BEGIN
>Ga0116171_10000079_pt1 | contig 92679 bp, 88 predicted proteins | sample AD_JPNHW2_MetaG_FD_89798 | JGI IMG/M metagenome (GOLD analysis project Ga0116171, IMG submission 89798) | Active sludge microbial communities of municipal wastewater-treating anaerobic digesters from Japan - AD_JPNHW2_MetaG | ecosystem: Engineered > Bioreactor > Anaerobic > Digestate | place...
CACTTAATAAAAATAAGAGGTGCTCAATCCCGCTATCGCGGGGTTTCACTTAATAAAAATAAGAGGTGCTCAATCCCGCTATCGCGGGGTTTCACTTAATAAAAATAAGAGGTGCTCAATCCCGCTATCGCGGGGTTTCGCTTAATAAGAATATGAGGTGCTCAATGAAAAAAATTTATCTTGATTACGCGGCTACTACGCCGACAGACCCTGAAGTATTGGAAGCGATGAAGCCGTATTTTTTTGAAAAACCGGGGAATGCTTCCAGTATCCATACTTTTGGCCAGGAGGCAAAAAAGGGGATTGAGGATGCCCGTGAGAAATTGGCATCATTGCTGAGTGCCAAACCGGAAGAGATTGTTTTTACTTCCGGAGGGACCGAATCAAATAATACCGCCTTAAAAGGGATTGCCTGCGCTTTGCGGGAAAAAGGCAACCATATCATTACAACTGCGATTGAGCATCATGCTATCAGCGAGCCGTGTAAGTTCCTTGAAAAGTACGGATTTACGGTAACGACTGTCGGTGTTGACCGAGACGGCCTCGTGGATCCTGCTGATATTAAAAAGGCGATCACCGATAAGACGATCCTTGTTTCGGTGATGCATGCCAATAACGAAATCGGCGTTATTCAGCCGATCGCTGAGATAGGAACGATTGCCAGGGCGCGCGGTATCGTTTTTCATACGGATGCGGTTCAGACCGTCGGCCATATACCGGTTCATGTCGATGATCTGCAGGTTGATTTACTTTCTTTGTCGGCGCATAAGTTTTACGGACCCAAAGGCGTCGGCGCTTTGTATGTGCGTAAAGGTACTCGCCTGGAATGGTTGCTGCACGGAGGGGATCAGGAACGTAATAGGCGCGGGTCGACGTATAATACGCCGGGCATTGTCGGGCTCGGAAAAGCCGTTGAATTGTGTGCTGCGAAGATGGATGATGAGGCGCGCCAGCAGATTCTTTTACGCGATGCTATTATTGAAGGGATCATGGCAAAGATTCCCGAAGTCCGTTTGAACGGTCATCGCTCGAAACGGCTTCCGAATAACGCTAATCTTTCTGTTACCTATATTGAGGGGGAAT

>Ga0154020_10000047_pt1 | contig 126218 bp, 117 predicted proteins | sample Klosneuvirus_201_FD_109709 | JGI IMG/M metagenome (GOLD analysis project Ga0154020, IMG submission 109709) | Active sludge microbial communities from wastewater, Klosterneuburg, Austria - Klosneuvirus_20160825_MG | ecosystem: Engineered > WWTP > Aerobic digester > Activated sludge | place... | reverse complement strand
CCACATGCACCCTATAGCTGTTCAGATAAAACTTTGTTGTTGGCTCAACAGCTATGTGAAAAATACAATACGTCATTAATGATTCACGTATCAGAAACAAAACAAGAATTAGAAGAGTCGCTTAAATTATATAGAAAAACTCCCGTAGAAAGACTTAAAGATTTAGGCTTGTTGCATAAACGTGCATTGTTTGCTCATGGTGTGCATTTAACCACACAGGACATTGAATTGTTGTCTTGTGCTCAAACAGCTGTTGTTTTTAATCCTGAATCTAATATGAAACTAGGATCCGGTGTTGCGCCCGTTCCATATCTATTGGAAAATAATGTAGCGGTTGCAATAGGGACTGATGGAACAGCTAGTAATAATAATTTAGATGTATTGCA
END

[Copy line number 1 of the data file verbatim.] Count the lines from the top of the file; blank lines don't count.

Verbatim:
>Ga0116171_10000079_pt1 | contig 92679 bp, 88 predicted proteins | sample AD_JPNHW2_MetaG_FD_89798 | JGI IMG/M metagenome (GOLD analysis project Ga0116171, IMG submission 89798) | Active sludge microbial communities of municipal wastewater-treating anaerobic digesters from Japan - AD_JPNHW2_MetaG | ecosystem: Engineered > Bioreactor > Anaerobic > Digestate | place...